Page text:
QLD 2020 – candidate update


I launched my guide for the Queensland state election on Tuesday, and as part of that guide I have been compiling a list of candidates running in the election.

Over three hundred candidates have been identified so far, although the list shrunk slightly this week when three Palaszczuk government ministers announced their retirement.

Coralee O’Rourke, who holds the Townsville-area seat of Mundingburra, announced her retirement earlier in the week, and then yesterday Anthony Lynham and Kate Jones announced their retirements from their seats of Stafford and Cooper.

My list currently includes 309 candidates.

View the list here.

This includes 81 LNP candidates, 74 Labor candidates, 43 Greens and 38 One Nation candidates. Other parties running include Informed Medical Options (18), Legalise Cannabis (13), United Australia (13), Katter’s Australian Party (12), Animal Justice (6) and North Queensland First (5).

A total of 453 candidates nominated in 2017, so this is roughly on track when you consider the number of candidates likely to announce over the next month. I’d expect another hundred or so candidates from the four big parties.

I have recorded the gender of each candidate and will return to that topic in the future. At the moment 188 men and 121 women have been identified as candidates. 43% of Labor candidates are women, compared to 28% of LNP candidates. This is a slight improvement for Labor and about the same for the LNP, compared to the final candidate list in 2017.

At the moment there are on average 3.3 candidates running per seat. Seven candidates are running in Townsville and Whitsunday.

There are also four seats with just one candidate. The incumbent MP is the only candidate so far in Callide, Logan and Woodridge, while in Stafford there is only an LNP candidate following Dr Lynham’s retirement yesterday. Of course, all of these races should end up being healthy contests between at least three candidates.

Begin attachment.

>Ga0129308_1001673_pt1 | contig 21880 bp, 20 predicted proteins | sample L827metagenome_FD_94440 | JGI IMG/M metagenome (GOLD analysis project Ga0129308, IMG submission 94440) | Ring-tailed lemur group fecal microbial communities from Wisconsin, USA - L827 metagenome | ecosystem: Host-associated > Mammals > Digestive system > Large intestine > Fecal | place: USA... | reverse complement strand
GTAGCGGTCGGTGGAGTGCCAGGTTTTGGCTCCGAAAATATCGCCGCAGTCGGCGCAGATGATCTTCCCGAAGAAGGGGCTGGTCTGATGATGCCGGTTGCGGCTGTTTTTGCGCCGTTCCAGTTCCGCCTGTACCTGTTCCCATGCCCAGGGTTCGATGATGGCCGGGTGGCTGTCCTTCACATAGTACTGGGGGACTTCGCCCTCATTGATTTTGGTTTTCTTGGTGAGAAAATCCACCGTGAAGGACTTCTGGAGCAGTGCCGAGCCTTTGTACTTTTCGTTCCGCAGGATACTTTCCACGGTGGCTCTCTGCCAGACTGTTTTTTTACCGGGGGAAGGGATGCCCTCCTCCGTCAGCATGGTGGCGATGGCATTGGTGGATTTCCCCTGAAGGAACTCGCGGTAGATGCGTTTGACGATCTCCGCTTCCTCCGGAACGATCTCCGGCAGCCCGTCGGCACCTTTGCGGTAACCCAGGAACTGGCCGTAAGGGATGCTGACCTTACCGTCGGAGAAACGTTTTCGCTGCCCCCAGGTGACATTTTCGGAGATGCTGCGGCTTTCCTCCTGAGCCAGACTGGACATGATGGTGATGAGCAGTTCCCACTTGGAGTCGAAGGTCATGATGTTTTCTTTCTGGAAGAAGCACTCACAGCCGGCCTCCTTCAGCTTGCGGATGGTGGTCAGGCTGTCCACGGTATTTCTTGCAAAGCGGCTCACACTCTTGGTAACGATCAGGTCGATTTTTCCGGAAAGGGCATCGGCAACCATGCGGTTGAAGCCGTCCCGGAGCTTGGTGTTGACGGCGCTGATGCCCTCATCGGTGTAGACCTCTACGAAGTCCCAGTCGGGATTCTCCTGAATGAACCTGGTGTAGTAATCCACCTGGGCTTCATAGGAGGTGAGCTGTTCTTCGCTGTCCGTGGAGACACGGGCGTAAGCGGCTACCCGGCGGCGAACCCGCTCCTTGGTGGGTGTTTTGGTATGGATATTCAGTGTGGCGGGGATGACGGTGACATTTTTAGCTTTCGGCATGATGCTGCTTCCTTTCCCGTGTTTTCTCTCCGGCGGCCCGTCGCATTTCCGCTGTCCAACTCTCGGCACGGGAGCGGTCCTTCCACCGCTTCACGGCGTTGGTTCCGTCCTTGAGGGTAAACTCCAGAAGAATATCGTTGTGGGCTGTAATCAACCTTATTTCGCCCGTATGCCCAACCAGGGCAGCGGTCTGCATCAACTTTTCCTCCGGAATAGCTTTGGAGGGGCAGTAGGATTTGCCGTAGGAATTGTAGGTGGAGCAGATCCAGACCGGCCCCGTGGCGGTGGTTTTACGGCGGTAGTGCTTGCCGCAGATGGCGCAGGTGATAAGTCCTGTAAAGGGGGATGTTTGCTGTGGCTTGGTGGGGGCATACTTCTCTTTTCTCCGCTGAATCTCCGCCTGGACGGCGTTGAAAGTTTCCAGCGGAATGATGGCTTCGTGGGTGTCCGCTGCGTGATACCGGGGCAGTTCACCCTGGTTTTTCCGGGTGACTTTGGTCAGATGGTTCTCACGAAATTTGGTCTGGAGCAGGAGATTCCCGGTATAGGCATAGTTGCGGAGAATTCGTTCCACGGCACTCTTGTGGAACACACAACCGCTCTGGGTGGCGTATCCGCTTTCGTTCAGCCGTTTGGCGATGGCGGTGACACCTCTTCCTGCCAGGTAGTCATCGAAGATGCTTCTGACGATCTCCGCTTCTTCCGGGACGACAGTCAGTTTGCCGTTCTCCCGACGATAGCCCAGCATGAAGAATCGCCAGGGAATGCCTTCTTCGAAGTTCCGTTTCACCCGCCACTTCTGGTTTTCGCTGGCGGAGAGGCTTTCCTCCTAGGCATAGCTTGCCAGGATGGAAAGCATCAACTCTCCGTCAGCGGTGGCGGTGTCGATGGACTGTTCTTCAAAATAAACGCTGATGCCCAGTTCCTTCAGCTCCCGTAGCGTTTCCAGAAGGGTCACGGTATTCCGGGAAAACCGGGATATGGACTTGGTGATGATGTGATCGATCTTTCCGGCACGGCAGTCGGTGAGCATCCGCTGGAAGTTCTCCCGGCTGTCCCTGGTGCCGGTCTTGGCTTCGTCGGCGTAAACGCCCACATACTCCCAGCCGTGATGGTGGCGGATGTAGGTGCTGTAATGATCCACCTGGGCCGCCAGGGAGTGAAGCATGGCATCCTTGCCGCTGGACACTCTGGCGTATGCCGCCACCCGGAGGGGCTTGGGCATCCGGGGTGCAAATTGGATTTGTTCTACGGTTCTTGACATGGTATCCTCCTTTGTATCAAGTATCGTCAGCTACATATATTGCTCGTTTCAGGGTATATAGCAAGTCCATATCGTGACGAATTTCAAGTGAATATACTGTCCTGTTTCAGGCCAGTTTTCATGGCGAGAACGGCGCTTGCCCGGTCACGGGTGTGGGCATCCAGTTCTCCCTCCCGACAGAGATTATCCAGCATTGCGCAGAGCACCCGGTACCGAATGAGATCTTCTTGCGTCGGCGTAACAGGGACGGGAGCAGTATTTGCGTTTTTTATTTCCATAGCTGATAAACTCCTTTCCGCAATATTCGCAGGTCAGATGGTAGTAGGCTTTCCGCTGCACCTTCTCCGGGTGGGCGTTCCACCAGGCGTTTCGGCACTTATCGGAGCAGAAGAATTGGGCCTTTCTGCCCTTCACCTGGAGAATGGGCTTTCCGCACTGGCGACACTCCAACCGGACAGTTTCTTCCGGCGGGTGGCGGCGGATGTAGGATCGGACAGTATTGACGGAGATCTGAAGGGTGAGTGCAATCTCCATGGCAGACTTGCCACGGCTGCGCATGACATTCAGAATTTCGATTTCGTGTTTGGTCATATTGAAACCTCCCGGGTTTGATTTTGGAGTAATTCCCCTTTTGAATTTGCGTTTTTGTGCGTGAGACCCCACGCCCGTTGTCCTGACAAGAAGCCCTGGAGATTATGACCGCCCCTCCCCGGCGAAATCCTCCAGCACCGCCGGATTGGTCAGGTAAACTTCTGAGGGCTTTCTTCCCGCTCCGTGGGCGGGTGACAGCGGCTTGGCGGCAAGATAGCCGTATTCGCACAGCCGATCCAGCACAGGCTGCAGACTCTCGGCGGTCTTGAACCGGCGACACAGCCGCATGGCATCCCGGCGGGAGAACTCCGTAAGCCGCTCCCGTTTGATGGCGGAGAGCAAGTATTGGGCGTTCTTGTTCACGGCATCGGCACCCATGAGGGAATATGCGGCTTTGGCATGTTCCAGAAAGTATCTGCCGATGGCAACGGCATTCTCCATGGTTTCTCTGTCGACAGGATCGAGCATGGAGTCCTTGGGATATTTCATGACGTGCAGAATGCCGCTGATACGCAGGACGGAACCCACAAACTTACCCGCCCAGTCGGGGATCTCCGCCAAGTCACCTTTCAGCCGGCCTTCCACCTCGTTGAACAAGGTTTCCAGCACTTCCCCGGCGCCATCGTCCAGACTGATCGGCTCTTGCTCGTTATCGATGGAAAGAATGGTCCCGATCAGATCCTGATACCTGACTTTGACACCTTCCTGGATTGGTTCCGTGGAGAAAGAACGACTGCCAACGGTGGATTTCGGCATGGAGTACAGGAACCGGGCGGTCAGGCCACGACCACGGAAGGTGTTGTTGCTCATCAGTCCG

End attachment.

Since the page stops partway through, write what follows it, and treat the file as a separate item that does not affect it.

I will continue to update this candidate list up until the close of nominations. I will regularly update candidate lists on individual electorate profiles as new candidates emerge but it won’t be the highest priority for me as I work on some other projects. If you find a candidate that hasn’t been listed you can contact me or post as a comment on their seat. Rest assured I will take note of the candidate announcements in the comments and add them to the public list and the seat guides as time allows.

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  1. Isn’t it “informed medical options”? Though I think they omitted the “ill-“ at the start of their name.

  2. Hey, just to let you know I’m running in Miller. I’m with Australian Progressives, but will be running as independent as we’re not registered in Queensland yet.

  3. Are the candidates for Redcliffe the ones declared by the ECQ. I can tell you that that a person by the name of Ian Philp is running as an independent. He also ran in the 2017 State Election.